In fact, it soon became clear that Rover’s advantage over the Class of ’89 was so great that Rover Cars new Managing Director, George Simpson, was rumoured to have given Kevin Morley’s marketing team a severely hard time for not making the Rover 200 more expensive than it was when it finally appeared.

Simpson stated, when interviewed by Autocar magazine in 1989, that the company wanted to realise their dream of going further upmarket, but also, not abandoning the volume market sector. ‘We’re not aiming at BMW, nor will we ever be BMW. We have no intention of getting out of the volume market. What we are doing, and the 200 is the start of this, is aiming our cars away from the popular sections of the mass market and more at the top end, where the Rover name, and all it stands for can make an impact.’

The opposition: like lambs to slaughter

And it did make an impact: Autocar magazine pitched the 216GSi against the then current class leaders, the Fiat Tipo and Renault 19, as well as the venerable Ford Escort 1.6 Ghia – and the scale of the Rover’s dominance over the other cars is manifestly clear. ‘In the final analysis, however, it’s [the Tipo] simply out-gunned and out-gripped by the Rover which turns out to be a remarkably complete and well-executed car. Rover’s real achievement with the 216 has been to give it some class.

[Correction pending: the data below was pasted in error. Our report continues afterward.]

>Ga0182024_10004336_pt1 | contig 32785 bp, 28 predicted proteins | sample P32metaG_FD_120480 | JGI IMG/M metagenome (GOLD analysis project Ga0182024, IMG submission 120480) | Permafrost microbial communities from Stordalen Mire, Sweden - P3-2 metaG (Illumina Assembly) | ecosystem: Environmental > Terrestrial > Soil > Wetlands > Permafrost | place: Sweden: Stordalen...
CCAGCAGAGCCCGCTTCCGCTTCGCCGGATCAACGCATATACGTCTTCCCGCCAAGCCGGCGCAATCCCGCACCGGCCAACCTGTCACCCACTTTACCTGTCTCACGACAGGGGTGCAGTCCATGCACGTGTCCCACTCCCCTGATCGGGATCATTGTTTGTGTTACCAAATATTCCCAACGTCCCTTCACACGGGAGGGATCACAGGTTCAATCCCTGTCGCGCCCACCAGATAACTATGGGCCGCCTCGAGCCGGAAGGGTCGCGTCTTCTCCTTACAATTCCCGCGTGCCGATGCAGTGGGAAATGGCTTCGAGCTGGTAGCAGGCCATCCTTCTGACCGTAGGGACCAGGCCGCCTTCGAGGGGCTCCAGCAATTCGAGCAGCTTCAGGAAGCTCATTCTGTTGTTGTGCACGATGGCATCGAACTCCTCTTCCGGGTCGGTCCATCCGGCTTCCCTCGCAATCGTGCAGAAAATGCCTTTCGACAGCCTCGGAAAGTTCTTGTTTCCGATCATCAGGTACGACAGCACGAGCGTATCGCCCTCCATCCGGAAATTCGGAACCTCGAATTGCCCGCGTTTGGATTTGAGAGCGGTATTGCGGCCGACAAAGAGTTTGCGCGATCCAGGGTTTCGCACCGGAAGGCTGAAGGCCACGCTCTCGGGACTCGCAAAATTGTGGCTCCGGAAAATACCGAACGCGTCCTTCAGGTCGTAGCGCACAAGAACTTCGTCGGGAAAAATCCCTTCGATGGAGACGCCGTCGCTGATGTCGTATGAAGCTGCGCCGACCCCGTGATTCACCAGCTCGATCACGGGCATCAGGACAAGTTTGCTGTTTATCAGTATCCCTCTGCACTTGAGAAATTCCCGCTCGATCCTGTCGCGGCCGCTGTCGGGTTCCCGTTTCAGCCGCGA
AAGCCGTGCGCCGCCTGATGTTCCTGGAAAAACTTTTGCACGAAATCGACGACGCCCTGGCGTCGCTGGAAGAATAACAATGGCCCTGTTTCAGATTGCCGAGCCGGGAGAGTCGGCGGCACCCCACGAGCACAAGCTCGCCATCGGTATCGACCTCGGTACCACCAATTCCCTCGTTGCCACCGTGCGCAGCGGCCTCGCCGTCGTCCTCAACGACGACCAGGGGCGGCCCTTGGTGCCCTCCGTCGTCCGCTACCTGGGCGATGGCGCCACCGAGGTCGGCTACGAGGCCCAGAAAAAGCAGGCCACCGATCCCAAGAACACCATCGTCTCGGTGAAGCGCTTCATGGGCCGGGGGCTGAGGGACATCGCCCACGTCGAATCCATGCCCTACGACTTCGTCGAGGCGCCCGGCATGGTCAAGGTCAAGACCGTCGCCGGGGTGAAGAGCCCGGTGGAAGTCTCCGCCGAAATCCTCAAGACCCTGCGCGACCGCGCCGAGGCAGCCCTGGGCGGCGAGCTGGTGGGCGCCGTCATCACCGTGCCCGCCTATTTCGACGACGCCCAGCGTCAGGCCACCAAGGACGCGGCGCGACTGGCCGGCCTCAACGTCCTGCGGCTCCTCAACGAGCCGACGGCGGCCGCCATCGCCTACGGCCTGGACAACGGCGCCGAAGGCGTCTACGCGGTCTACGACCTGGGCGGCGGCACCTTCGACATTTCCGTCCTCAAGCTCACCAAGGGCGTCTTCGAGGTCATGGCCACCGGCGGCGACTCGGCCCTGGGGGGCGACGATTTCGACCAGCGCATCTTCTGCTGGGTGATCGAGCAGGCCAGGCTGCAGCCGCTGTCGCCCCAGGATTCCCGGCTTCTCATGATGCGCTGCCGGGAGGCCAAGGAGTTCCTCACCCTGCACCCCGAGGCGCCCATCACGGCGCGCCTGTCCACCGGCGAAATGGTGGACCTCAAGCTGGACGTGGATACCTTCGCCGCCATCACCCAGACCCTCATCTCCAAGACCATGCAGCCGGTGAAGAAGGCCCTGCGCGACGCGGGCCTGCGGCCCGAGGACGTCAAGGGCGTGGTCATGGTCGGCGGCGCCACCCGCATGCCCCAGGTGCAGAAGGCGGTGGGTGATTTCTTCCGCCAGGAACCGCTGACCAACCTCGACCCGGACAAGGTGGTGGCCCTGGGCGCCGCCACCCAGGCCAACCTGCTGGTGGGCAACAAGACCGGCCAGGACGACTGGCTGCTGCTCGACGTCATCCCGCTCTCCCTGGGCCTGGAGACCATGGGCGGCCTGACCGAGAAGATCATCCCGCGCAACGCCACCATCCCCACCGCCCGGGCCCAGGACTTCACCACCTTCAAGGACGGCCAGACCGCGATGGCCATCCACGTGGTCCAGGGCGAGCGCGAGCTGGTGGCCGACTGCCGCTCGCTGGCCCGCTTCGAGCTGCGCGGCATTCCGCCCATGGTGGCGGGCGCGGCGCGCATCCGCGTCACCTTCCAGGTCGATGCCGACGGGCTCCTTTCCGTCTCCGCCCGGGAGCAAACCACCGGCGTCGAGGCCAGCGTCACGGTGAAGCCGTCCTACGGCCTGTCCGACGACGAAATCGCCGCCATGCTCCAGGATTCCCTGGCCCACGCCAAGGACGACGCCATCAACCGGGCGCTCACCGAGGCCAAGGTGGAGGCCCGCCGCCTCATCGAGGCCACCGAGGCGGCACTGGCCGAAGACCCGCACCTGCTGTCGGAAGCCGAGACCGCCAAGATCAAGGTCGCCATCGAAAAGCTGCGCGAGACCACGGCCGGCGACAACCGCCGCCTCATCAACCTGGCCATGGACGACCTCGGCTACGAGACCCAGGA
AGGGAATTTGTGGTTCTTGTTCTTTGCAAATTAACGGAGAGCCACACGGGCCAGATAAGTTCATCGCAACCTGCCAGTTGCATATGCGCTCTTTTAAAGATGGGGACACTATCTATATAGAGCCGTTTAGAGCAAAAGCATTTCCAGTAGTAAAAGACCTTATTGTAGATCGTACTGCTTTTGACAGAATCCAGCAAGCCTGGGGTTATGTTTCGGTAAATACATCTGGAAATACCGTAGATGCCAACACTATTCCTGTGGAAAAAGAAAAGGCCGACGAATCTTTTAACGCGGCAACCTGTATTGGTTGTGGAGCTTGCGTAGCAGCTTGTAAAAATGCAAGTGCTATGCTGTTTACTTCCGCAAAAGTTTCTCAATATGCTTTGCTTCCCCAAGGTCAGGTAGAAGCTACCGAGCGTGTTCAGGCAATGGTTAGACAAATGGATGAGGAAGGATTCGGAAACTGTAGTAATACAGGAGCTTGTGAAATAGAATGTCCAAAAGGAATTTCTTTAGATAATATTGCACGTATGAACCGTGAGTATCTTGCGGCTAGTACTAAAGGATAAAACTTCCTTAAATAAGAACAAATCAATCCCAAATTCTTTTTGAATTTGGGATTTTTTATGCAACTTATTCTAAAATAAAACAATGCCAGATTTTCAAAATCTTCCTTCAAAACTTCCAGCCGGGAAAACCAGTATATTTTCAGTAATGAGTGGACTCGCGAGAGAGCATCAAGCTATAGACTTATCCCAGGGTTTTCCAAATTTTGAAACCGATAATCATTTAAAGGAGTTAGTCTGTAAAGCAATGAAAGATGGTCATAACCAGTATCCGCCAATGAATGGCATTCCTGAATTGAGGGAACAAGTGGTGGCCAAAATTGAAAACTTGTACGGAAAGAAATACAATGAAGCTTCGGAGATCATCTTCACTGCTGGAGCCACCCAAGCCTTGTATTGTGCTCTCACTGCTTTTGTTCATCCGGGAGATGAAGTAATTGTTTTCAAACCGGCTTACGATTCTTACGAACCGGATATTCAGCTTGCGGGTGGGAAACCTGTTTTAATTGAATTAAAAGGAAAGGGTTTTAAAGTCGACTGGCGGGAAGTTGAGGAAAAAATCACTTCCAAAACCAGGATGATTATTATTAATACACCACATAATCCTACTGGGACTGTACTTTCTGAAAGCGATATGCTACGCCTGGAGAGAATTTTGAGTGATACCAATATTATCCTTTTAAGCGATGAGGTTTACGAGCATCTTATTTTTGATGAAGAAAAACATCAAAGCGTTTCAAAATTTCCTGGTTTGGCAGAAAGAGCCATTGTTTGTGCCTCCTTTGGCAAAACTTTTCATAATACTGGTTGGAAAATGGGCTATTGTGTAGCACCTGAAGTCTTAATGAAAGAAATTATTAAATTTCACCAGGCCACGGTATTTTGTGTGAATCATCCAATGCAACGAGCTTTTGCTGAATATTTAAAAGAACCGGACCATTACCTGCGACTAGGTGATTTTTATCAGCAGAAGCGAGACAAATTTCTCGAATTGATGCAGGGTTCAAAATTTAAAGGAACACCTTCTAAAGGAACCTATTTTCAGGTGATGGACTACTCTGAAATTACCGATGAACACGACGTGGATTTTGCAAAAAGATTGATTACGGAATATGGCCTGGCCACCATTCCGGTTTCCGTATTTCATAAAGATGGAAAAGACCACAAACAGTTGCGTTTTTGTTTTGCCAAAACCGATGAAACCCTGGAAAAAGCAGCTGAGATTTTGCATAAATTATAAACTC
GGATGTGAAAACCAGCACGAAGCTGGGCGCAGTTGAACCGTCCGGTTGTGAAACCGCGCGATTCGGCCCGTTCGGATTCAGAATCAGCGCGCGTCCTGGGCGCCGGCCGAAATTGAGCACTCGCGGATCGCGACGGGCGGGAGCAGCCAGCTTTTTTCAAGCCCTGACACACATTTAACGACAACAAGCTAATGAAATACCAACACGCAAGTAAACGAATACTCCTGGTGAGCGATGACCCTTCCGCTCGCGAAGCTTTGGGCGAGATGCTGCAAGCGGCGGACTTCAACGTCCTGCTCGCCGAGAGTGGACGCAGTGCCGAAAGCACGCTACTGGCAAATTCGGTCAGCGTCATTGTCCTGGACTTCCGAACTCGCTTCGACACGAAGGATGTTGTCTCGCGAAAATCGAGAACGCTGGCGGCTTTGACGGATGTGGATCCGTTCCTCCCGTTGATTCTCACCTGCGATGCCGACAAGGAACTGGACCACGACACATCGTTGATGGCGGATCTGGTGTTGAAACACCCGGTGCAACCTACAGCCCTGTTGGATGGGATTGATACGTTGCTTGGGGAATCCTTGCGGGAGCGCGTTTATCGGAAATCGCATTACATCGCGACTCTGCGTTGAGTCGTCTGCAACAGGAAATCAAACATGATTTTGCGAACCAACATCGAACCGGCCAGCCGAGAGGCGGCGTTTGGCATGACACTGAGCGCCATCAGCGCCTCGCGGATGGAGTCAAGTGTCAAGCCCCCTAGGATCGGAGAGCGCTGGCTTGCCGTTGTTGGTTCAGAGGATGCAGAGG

‘Its shape is essentially no more adventurous than the Renault’s but thoughtful detailing lifts it out of potential anonymity. The cabin is a minor triumph too, the mixture of textured plastics, leather and wood substituting a warm and inviting ambience that is traditionally Rover for a smart and slightly clinical one that is Honda. Bear in mind that the Rover is roomy, refined and well equipped and it’s hard to see how it can lose this contest. It’s worth the extra money: the quality shows.’

If the 216 was viewed as a triumph when compared to its rivals, it must be said that this model made a slightly less convincing case for itself when viewed alongside the 214, with its K-Series engine. Rover was very proud with what they achieved with the K-Series engine – and its long life (in an era where power units would need to be upgraded regularly to keep up with ever-changing emissions regulations) was a testimony to its fundamentally good design.